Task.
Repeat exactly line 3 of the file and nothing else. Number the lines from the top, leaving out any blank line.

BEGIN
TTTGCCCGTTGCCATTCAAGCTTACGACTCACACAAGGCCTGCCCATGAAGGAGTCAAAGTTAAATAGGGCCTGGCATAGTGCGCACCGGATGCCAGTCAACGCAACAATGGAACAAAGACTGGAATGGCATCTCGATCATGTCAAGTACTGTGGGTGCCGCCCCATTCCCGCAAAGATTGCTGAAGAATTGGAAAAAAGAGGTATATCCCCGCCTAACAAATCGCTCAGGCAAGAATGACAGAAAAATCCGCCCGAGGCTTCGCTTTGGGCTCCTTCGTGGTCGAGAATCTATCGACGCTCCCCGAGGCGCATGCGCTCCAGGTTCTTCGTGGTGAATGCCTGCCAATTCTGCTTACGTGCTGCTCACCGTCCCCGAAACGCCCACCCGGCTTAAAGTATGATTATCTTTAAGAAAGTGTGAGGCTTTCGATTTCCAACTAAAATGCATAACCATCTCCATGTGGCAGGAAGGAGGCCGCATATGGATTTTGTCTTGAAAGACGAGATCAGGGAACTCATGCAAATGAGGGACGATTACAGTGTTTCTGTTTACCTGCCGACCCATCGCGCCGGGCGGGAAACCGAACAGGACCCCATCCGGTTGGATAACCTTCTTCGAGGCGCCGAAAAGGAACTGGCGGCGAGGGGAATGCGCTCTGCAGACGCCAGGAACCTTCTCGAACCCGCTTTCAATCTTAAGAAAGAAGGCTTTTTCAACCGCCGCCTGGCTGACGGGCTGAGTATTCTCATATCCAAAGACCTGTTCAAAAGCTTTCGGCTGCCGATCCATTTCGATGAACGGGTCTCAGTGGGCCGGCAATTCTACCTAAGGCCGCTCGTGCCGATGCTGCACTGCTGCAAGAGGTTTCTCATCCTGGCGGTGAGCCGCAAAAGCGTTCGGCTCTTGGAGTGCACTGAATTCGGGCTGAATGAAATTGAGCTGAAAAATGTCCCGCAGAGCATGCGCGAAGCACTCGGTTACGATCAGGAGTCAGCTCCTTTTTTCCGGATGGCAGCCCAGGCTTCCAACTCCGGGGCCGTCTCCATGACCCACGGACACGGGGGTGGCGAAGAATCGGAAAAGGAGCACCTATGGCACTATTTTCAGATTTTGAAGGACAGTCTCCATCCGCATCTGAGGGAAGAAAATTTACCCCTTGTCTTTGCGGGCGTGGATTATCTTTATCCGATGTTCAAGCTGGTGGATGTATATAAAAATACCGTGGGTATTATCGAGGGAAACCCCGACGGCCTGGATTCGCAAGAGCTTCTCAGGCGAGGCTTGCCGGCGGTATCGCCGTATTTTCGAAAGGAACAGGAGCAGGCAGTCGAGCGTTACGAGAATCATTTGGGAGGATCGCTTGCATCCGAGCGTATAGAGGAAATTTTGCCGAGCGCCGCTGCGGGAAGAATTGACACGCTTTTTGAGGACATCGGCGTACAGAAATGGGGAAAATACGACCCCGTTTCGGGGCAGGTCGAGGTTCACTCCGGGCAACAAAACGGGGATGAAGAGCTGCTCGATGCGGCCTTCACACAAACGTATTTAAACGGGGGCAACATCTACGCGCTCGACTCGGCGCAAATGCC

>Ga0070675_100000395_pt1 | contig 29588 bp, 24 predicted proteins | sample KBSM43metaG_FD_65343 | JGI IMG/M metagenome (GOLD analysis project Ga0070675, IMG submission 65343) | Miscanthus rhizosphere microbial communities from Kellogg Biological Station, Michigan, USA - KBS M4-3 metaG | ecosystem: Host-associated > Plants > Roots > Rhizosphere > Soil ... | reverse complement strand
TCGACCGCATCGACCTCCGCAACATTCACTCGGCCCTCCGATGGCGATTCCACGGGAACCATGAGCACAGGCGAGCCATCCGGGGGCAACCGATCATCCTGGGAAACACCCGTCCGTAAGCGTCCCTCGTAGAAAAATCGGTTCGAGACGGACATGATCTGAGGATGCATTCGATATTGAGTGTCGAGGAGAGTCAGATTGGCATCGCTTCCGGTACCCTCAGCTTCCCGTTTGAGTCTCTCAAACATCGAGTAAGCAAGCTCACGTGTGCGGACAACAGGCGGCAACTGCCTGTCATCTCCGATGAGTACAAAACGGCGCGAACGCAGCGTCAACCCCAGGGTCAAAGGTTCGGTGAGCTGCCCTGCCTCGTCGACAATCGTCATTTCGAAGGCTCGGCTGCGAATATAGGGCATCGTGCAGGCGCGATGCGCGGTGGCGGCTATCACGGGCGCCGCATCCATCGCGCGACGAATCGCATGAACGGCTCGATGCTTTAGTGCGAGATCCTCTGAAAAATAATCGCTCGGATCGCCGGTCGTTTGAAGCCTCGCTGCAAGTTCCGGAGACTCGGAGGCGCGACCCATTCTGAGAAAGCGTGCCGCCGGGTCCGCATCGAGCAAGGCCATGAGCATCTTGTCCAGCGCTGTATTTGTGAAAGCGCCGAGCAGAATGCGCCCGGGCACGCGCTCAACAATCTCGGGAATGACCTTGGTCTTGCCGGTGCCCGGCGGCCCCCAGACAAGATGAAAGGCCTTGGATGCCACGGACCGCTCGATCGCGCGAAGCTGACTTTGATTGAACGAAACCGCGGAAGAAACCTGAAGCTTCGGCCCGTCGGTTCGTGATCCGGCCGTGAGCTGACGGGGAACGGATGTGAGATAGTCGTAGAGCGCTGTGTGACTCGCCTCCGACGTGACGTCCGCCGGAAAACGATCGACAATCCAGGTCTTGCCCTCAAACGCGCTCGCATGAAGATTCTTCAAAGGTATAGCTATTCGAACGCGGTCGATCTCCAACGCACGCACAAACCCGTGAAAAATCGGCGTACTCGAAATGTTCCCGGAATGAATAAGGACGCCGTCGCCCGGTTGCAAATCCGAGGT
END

TCGACCGCATCGACCTCCGCAACATTCACTCGGCCCTCCGATGGCGATTCCACGGGAACCATGAGCACAGGCGAGCCATCCGGGGGCAACCGATCATCCTGGGAAACACCCGTCCGTAAGCGTCCCTCGTAGAAAAATCGGTTCGAGACGGACATGATCTGAGGATGCATTCGATATTGAGTGTCGAGGAGAGTCAGATTGGCATCGCTTCCGGTACCCTCAGCTTCCCGTTTGAGTCTCTCAAACATCGAGTAAGCAAGCTCACGTGTGCGGACAACAGGCGGCAACTGCCTGTCATCTCCGATGAGTACAAAACGGCGCGAACGCAGCGTCAACCCCAGGGTCAAAGGTTCGGTGAGCTGCCCTGCCTCGTCGACAATCGTCATTTCGAAGGCTCGGCTGCGAATATAGGGCATCGTGCAGGCGCGATGCGCGGTGGCGGCTATCACGGGCGCCGCATCCATCGCGCGACGAATCGCATGAACGGCTCGATGCTTTAGTGCGAGATCCTCTGAAAAATAATCGCTCGGATCGCCGGTCGTTTGAAGCCTCGCTGCAAGTTCCGGAGACTCGGAGGCGCGACCCATTCTGAGAAAGCGTGCCGCCGGGTCCGCATCGAGCAAGGCCATGAGCATCTTGTCCAGCGCTGTATTTGTGAAAGCGCCGAGCAGAATGCGCCCGGGCACGCGCTCAACAATCTCGGGAATGACCTTGGTCTTGCCGGTGCCCGGCGGCCCCCAGACAAGATGAAAGGCCTTGGATGCCACGGACCGCTCGATCGCGCGAAGCTGACTTTGATTGAACGAAACCGCGGAAGAAACCTGAAGCTTCGGCCCGTCGGTTCGTGATCCGGCCGTGAGCTGACGGGGAACGGATGTGAGATAGTCGTAGAGCGCTGTGTGACTCGCCTCCGACGTGACGTCCGCCGGAAAACGATCGACAATCCAGGTCTTGCCCTCAAACGCGCTCGCATGAAGATTCTTCAAAGGTATAGCTATTCGAACGCGGTCGATCTCCAACGCACGCACAAACCCGTGAAAAATCGGCGTACTCGAAATGTTCCCGGAATGAATAAGGACGCCGTCGCCCGGTTGCAAATCCGAGGT